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-   -   Pine Trees in Northern Canada (http://www.physicsforums.com/showthread.php?t=651891)

enosis_ Nov13-12 11:46 AM

Pine Trees in Northern Canada
 
My neighbor recently visited Northern Canada on a hunting trip. He took a great many photos. Upon review, I noticed they have very tall and skinny pine trees with very full tops. He described the soil as very thin, perhaps less than 12", and solid rock below.

Accordingly, I'm wondering if anyone is knowledgeable about the characteristics of these trees.

It appears they are skinny to resist wind resistance. However, given their height and the reported soil thickness, I would assume the root systems would resemble an inter-woven quilt through the soil and above the rock?

Any clarification would be greatly appreciated.

Andre Nov13-12 12:28 PM

Re: Pine Trees in Northern Canada
 
You get tall and skinny pine trees with full tops anywhere in a dense forest.

https://dl.dropbox.com/u/22026080/pi...200-id-201.jpg

Which gets more obvious when you start cutting them down.

enosis_ Nov13-12 12:34 PM

Re: Pine Trees in Northern Canada
 
Understood, however, the trees in the photos I saw didn't look like these - the branches were MUCH skinnier.

Andre Nov13-12 12:48 PM

Re: Pine Trees in Northern Canada
 
I don't see thick branches there. But anyway there are many pine species with different looks. The one in the pic seems a Pinus sylvestris to me, which is not that abundant in Canada. Notice the complete different shape, when they get more room to grow.

Typical arctic adaptation is dwarf growth and occasionally dead tops when the snow protected the lower parts from freezing to death. Unfortunately I cant' find a good picture to illustrate that.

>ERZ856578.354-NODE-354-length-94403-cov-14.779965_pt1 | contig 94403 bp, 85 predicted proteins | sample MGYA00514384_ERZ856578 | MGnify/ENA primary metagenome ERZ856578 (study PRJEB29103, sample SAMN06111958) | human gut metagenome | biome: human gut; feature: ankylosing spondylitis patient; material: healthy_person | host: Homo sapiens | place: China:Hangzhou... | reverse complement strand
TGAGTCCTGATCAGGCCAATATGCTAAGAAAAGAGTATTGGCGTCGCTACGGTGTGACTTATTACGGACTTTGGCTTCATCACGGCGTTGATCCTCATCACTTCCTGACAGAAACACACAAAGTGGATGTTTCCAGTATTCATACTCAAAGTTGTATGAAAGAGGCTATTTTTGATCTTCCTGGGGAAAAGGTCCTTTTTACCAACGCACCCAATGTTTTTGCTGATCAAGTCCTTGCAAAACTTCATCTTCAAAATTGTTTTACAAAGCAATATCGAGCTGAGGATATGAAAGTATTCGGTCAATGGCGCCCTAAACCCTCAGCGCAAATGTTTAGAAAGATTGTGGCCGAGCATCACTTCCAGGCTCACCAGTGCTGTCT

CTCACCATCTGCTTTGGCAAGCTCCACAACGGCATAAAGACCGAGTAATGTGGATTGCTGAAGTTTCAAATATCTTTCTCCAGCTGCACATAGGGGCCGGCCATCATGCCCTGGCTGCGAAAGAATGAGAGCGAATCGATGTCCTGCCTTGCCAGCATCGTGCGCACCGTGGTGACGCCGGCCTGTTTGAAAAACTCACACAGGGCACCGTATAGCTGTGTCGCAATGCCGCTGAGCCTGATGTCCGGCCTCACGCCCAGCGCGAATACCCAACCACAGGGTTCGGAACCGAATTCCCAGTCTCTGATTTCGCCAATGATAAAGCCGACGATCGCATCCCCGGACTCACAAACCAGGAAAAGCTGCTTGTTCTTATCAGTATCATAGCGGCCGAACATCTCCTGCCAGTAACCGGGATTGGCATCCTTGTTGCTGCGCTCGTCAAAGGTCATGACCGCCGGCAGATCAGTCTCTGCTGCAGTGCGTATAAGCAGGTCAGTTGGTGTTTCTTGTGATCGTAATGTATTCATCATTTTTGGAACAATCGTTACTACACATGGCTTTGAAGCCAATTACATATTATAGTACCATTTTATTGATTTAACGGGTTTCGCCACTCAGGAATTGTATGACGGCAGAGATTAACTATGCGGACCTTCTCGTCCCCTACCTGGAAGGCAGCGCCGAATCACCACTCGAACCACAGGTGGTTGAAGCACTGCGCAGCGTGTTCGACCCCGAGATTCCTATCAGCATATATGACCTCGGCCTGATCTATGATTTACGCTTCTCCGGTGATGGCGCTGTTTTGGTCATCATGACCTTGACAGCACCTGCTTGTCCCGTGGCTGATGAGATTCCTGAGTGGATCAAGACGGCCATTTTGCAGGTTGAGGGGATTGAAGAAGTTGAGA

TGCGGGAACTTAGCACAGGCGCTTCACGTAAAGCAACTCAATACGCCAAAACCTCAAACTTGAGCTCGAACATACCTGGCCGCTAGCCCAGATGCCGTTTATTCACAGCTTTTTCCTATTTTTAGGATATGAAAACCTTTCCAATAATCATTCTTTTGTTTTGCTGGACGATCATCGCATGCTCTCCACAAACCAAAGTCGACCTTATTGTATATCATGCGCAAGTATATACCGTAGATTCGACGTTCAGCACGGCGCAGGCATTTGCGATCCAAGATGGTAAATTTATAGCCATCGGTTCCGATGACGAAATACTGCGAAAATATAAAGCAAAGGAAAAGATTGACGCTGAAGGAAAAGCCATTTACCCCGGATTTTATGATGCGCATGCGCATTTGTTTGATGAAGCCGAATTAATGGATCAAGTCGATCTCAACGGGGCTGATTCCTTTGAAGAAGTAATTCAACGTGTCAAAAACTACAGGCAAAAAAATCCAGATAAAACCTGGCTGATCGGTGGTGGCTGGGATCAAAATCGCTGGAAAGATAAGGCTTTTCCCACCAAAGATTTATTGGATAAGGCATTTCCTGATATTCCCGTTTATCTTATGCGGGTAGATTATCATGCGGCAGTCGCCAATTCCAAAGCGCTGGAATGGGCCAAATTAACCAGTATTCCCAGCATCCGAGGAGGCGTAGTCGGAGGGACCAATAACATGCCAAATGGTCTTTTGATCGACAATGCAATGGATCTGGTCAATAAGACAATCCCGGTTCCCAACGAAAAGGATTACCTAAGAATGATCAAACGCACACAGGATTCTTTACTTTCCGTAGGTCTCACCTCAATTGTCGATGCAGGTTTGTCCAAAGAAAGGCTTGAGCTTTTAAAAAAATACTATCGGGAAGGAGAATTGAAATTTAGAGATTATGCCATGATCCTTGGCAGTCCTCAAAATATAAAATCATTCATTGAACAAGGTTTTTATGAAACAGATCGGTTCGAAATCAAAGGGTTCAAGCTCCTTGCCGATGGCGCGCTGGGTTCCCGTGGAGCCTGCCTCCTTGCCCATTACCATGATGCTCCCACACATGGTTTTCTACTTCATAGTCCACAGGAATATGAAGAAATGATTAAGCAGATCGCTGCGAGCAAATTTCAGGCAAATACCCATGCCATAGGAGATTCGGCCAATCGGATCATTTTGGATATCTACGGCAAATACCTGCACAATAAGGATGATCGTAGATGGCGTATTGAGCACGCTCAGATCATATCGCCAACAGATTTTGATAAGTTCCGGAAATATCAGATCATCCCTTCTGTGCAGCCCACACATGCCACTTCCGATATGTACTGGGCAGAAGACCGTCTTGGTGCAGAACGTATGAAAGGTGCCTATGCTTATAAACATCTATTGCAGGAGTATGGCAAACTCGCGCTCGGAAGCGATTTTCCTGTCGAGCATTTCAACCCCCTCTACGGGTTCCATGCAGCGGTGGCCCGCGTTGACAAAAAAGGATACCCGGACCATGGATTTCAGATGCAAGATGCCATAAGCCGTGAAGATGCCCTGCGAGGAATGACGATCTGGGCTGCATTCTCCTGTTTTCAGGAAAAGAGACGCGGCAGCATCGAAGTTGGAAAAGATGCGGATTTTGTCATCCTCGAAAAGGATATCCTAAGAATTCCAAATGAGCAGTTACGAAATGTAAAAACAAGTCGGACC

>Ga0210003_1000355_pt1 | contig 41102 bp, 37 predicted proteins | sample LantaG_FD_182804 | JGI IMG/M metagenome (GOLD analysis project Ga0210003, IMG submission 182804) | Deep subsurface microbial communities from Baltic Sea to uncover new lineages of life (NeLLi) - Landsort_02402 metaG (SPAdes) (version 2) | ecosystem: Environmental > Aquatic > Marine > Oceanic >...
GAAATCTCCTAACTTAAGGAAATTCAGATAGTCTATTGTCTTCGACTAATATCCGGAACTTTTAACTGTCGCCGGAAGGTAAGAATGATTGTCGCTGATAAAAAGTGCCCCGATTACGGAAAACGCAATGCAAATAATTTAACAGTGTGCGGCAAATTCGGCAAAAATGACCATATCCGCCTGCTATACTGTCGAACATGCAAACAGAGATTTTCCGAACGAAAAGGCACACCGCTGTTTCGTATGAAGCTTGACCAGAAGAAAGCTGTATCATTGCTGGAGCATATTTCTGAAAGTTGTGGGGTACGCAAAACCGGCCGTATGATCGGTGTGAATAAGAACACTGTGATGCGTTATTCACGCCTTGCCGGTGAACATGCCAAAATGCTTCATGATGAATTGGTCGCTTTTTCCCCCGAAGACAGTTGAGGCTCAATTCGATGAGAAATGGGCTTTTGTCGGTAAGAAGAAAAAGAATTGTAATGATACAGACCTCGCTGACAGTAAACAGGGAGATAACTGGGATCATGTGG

turbo Nov13-12 01:14 PM

Re: Pine Trees in Northern Canada
 
Borrow or rent the Planet Earth video series. You'll see that what we call the Boreal forest requires special adaptations if trees are to survive there.

http://en.wikipedia.org/wiki/Taiga

enosis_ Nov13-12 01:21 PM

Re: Pine Trees in Northern Canada
 
Quote:

Quote by turbo (Post 4157786)
Borrow or rent the Planet Earth video series. You'll see that what we call the Boreal forest requires special adaptations if trees are to survive there.

http://en.wikipedia.org/wiki/Taiga

From your link - these look more like the ones I saw.

http://upload.wikimedia.org/wikipedi..._in_Canada.jpg

enosis_ Nov13-12 01:25 PM

Re: Pine Trees in Northern Canada
 
How do I make the picture appear?

enosis_ Nov13-12 01:27 PM

Re: Pine Trees in Northern Canada
 
Couldn't delete-just edit?

enosis_ Nov13-12 01:27 PM

Re: Pine Trees in Northern Canada
 
got it

Andre Nov13-12 01:30 PM

Re: Pine Trees in Northern Canada
 
Quote:

Quote by enosis_ (Post 4157799)
How do I make the picture appear?

here is your pic in a decent size. Sometimes you have to download it, resize it with some program like paint, not to exceed 800 pixels in width and then re-up it somewhere like in www.tinypic.com and then link to it with [img] tags

https://dl.dropbox.com/u/22026080/Ta..._in_Canada.jpg

If you can delete the big picture, the thread stays manageable.

Also note that the trees we're looking at are maybe spruce, like this, not pines.

enosis_ Nov13-12 01:39 PM

Re: Pine Trees in Northern Canada
 
Thank you Andre! I saved the tinypic site for future use.

enosis_ Nov16-12 11:02 PM

Re: Pine Trees in Northern Canada
 
Yes Andre, I see the similarity to the Spruce. Either way, would the root systems on this type of tree typically grow in a wide pattern and interwoven in the shallow soil?

Andre Nov17-12 08:28 AM

Re: Pine Trees in Northern Canada
 
That's what you would expect, Here is some more information.

enosis_ Nov17-12 10:46 AM

Re: Pine Trees in Northern Canada
 
Quote:

Quote by Andre (Post 4163051)
That's what you would expect, Here is some more information.

Your link is quite helpful Andre - thank you. I do find it surprising the trees grow best in well-drained soils. I observed growths in a very moist flood plain that were comparable to growths on a well drained hillside?

davenn Nov19-12 05:25 PM

Re: Pine Trees in Northern Canada
 
Also note that in forrestry plantations, trees often get trimmed of their lower branches quickly as they grow.
This encourages the tree to grow straighter and also to have fewer and smaller knots along the length of the trunk
Both these features are required for good lumber production

Dave


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